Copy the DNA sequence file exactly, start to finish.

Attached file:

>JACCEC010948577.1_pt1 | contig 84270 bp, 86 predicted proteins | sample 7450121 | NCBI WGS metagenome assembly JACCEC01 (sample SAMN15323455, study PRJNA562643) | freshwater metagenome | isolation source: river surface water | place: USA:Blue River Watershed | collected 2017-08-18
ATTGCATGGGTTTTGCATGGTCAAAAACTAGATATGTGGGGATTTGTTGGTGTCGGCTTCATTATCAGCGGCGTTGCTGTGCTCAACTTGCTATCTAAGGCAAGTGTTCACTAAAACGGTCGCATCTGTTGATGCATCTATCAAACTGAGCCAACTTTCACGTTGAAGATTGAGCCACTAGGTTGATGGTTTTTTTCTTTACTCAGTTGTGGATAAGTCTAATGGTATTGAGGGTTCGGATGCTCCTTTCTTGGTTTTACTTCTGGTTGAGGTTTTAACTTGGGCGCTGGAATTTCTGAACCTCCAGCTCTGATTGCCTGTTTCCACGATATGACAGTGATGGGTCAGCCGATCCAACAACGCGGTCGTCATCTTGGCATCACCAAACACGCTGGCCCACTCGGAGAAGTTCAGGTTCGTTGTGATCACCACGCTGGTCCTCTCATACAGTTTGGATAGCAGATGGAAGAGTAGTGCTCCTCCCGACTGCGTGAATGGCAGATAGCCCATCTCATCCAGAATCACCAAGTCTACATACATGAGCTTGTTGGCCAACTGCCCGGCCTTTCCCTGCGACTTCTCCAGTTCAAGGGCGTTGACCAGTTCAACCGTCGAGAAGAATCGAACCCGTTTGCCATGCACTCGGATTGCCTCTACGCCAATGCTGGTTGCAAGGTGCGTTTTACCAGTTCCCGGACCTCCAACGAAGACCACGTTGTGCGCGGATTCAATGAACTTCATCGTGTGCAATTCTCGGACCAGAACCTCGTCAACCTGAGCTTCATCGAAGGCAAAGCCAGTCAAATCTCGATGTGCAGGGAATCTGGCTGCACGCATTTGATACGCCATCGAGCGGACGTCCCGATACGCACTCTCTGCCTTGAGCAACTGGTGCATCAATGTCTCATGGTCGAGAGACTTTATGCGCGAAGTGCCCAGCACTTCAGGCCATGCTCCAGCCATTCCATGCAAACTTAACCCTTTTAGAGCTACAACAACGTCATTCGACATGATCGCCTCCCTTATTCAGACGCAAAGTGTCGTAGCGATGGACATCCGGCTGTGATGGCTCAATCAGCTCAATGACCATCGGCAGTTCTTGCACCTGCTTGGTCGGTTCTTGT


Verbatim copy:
>JACCEC010948577.1_pt1 | contig 84270 bp, 86 predicted proteins | sample 7450121 | NCBI WGS metagenome assembly JACCEC01 (sample SAMN15323455, study PRJNA562643) | freshwater metagenome | isolation source: river surface water | place: USA:Blue River Watershed | collected 2017-08-18
ATTGCATGGGTTTTGCATGGTCAAAAACTAGATATGTGGGGATTTGTTGGTGTCGGCTTCATTATCAGCGGCGTTGCTGTGCTCAACTTGCTATCTAAGGCAAGTGTTCACTAAAACGGTCGCATCTGTTGATGCATCTATCAAACTGAGCCAACTTTCACGTTGAAGATTGAGCCACTAGGTTGATGGTTTTTTTCTTTACTCAGTTGTGGATAAGTCTAATGGTATTGAGGGTTCGGATGCTCCTTTCTTGGTTTTACTTCTGGTTGAGGTTTTAACTTGGGCGCTGGAATTTCTGAACCTCCAGCTCTGATTGCCTGTTTCCACGATATGACAGTGATGGGTCAGCCGATCCAACAACGCGGTCGTCATCTTGGCATCACCAAACACGCTGGCCCACTCGGAGAAGTTCAGGTTCGTTGTGATCACCACGCTGGTCCTCTCATACAGTTTGGATAGCAGATGGAAGAGTAGTGCTCCTCCCGACTGCGTGAATGGCAGATAGCCCATCTCATCCAGAATCACCAAGTCTACATACATGAGCTTGTTGGCCAACTGCCCGGCCTTTCCCTGCGACTTCTCCAGTTCAAGGGCGTTGACCAGTTCAACCGTCGAGAAGAATCGAACCCGTTTGCCATGCACTCGGATTGCCTCTACGCCAATGCTGGTTGCAAGGTGCGTTTTACCAGTTCCCGGACCTCCAACGAAGACCACGTTGTGCGCGGATTCAATGAACTTCATCGTGTGCAATTCTCGGACCAGAACCTCGTCAACCTGAGCTTCATCGAAGGCAAAGCCAGTCAAATCTCGATGTGCAGGGAATCTGGCTGCACGCATTTGATACGCCATCGAGCGGACGTCCCGATACGCACTCTCTGCCTTGAGCAACTGGTGCATCAATGTCTCATGGTCGAGAGACTTTATGCGCGAAGTGCCCAGCACTTCAGGCCATGCTCCAGCCATTCCATGCAAACTTAACCCTTTTAGAGCTACAACAACGTCATTCGACATGATCGCCTCCCTTATTCAGACGCAAAGTGTCGTAGCGATGGACATCCGGCTGTGATGGCTCAATCAGCTCAATGACCATCGGCAGTTCTTGCACCTGCTTGGTCGGTTCTTGT